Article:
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Supercomputing Hardware

DOE Asks For 30-Petaflop Supercomputer 66

Nerval's Lobster writes "The U.S. Department of Science has presented a difficult challenge to vendors: deliver a supercomputer with roughly 10 to 30 petaflops of performance, yet filled with energy-efficient multi-core architecture. The draft copy (.DOC) of the DOE's requirements provide for two systems: 'Trinity,' which will offer computing resources to the Los Alamos National Laboratory (LANL), Sandia National Laboratories (SNL), and Lawrence Livermore National Laboratory (LLNL), during the 2016-2020 timeframe; and NERSC-8, the replacement for the current NERSC-6 'Hopper' supercomputer first deployed in 2010 for the DOE facilities. Hopper debuted at number five in the list of Top500 supercomputers, and can crunch numbers at the petaflop level. The DOE wants a machine with performance at between 10 to 30 times Hopper's capabilities, with the ability to support one compute job that could take up over half of the available compute resources at any one time."
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DOE Asks For 30-Petaflop Supercomputer

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  • by Anonymous Coward
    What are they going to use this machine for? Hopefully it's not Skyrim.
    • Re:So . . . (Score:5, Informative)

      by godrik ( 1287354 ) on Friday January 11, 2013 @07:19PM (#42563161)

      This machines are most likely goign to be the replacement of the ones we already have. NERSC is presenting the projects that are run on its computing infrastructure on its web site [1]. You can see on the first page the project that are currently running jobs and what they are doing. For instance this project [2] is about designing artifical photosynthetic cells. If you are interested just check the project they are funding.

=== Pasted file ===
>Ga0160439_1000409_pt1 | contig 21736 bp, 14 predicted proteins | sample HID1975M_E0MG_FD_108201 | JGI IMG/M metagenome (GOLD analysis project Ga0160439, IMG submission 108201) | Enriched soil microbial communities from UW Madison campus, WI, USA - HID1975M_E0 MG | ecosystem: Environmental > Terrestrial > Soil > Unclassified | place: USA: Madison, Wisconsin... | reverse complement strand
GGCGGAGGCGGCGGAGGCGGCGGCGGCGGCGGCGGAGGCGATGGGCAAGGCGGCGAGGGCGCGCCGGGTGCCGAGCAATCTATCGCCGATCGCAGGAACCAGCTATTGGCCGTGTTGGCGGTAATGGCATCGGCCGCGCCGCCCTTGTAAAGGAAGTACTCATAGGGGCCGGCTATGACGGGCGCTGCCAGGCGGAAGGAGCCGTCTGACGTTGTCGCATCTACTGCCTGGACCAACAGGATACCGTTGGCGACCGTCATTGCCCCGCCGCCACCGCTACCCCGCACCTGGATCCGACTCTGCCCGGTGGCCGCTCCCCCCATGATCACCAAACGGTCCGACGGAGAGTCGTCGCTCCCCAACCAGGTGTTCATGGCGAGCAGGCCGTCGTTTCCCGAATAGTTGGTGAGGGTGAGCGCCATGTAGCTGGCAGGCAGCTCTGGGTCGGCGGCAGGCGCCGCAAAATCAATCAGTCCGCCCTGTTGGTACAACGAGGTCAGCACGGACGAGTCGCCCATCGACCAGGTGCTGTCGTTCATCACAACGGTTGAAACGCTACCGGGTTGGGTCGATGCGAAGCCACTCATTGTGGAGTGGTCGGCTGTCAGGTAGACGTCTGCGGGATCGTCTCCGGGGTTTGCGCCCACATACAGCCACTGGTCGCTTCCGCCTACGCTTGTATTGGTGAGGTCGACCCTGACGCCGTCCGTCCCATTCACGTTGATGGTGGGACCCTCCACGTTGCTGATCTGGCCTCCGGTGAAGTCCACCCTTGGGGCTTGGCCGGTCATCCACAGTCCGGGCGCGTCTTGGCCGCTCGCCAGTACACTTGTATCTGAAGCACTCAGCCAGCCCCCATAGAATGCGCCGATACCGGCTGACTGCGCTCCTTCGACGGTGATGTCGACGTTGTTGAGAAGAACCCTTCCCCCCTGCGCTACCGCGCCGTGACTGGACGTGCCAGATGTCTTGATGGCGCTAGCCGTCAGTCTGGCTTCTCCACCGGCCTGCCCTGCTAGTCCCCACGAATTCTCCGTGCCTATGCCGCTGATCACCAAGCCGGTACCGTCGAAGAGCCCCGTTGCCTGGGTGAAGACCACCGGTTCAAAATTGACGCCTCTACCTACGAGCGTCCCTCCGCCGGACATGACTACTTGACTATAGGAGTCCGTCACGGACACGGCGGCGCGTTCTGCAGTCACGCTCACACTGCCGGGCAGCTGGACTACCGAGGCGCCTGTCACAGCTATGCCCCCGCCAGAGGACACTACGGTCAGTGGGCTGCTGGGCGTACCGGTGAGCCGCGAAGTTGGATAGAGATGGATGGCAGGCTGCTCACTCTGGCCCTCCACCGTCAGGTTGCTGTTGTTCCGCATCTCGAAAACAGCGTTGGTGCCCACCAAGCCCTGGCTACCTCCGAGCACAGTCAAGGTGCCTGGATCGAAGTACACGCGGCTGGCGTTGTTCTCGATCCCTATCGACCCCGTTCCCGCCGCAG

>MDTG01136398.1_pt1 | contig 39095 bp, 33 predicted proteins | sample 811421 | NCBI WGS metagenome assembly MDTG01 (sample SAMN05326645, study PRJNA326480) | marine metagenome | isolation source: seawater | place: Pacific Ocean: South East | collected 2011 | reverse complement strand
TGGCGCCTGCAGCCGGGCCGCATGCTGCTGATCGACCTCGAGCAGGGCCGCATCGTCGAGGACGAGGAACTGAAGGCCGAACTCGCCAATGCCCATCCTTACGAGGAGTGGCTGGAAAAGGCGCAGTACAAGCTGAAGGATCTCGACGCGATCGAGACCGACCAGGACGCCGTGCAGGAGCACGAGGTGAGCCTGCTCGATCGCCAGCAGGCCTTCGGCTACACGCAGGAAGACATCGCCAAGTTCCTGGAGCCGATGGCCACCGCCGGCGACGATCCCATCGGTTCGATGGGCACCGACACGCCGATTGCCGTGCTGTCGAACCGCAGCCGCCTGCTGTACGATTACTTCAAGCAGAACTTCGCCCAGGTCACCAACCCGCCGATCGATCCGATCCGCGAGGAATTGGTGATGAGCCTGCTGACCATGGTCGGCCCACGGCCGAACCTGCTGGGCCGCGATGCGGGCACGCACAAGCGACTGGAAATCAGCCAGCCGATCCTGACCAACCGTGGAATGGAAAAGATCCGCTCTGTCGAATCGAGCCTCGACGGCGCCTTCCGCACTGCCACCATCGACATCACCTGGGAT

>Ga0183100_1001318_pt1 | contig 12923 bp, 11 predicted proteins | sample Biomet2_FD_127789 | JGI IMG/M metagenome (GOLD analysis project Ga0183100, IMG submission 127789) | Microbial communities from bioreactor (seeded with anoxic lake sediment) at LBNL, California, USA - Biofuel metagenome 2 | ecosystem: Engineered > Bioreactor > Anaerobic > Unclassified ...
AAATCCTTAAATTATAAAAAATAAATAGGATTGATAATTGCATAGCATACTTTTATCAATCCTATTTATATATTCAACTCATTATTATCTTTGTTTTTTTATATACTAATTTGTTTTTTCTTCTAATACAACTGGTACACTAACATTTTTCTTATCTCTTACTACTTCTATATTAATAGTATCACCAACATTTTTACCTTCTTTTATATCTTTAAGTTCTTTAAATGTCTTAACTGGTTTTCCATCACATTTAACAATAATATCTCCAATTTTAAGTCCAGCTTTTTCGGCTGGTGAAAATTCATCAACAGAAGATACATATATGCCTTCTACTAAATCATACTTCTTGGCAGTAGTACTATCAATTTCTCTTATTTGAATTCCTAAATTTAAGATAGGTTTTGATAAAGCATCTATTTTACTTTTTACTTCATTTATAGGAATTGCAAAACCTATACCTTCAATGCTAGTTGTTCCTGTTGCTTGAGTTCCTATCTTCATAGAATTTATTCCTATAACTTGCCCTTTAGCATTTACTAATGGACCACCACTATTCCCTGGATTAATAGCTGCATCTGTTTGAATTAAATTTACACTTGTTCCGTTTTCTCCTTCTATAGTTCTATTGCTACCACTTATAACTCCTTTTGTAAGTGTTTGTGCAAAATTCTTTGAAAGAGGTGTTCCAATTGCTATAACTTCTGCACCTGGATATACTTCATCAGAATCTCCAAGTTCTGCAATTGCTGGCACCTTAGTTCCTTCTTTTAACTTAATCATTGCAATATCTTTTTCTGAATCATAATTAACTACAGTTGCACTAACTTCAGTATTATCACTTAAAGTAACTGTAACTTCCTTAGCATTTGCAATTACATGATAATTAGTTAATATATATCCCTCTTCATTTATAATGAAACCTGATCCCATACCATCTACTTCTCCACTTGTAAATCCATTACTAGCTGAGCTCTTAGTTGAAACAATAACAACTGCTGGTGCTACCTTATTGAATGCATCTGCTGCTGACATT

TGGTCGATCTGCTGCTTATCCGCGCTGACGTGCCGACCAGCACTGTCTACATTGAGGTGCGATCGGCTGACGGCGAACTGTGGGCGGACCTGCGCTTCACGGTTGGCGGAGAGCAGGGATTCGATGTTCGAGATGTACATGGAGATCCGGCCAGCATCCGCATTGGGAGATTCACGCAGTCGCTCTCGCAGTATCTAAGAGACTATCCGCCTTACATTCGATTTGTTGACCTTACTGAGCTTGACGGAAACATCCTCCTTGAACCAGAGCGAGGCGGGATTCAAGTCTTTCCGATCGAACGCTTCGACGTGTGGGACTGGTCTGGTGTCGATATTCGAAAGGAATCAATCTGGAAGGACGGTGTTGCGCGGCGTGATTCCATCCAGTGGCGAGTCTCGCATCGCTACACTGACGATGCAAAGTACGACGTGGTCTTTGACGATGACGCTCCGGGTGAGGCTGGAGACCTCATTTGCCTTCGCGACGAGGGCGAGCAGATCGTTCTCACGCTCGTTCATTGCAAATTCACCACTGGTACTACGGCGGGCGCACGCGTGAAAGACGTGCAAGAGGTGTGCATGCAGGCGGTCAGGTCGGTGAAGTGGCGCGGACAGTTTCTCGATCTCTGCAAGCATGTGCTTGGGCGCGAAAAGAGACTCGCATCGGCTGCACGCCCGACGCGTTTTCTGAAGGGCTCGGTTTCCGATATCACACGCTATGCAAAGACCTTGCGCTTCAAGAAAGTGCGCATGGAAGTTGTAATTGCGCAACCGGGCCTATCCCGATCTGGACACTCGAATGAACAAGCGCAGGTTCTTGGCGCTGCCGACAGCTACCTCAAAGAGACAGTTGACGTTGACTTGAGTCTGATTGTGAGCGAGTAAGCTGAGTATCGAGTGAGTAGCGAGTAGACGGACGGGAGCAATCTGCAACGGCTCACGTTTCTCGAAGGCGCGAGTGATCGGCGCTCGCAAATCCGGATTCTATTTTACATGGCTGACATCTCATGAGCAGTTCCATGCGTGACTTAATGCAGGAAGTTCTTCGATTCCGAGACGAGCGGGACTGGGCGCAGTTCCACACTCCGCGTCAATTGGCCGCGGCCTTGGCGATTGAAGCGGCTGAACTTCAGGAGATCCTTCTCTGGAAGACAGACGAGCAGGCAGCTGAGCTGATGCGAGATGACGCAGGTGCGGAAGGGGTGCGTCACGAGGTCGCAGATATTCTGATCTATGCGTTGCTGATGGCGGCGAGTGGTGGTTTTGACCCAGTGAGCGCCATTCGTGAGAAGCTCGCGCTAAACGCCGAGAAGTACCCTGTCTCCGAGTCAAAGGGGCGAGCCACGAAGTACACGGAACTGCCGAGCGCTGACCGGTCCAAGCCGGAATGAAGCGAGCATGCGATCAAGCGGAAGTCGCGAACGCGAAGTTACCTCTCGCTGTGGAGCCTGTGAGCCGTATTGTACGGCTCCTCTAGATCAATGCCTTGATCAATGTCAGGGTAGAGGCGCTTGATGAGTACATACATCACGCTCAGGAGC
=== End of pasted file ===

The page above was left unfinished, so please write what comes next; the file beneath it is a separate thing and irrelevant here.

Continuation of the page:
[1] https://www.nersc.gov/ [nersc.gov]
      [2] https://www.nersc.gov/science/energy-science/artificial-photosynthesis-i-design-principles-for-light-harvesting/ [nersc.gov]

      • by neonsignal ( 890658 ) on Friday January 11, 2013 @10:13PM (#42564485)

        Are you really claiming that a computer being run by Los Alamos and called Trinity [wikipedia.org] is primarily going to be used for alternative energy?

      • by Orp ( 6583 )

        I am an early user on the Blue Waters petaflop machine (http://www.ncsa.illinois.edu/BlueWaters/). Mean time to failure for such a huge machine becomes a real issue when you have about 700,000 cores and who knows how many spinning hard drives and all that network infrastructure. However I and my research collaborators have managed to get jobs through that take on the order of 12 hours of wallclock time without a hardware fault, which is amazing IMO. I do wonder whether we can simply continue to expand the s

    • Re:So . . . (Score:5, Informative)

      by Raul654 ( 453029 ) on Friday January 11, 2013 @07:28PM (#42563243) Homepage

      Back when I worked for Supercomputing group at Los Alamos, the supercomputers were categorized into 'capacity' machines (the workhorses where they did most of the work, which typically run at near full utilization) and capability machines (the really big / cutting-edge / highly unstable machines that exist in order to push the edge of what is possible in software and hardware. One example of such an application would be high energy physics simulation) . It sounds like these machines fall into the latter category.

      • I don't know. Personally whenever I see machines with specs like these I get the idea that the only practical application would be advanced AI.

        Yes, I know the NNSA and others use this type of hardware to simulate physical environments and nuclear events but I just can't help but think there's a pretty good possibility our government is racing toward advanced AI systems. These computer folks are some of the best in the world and they know as well as anyone what an advancement in weapons tech an AI would b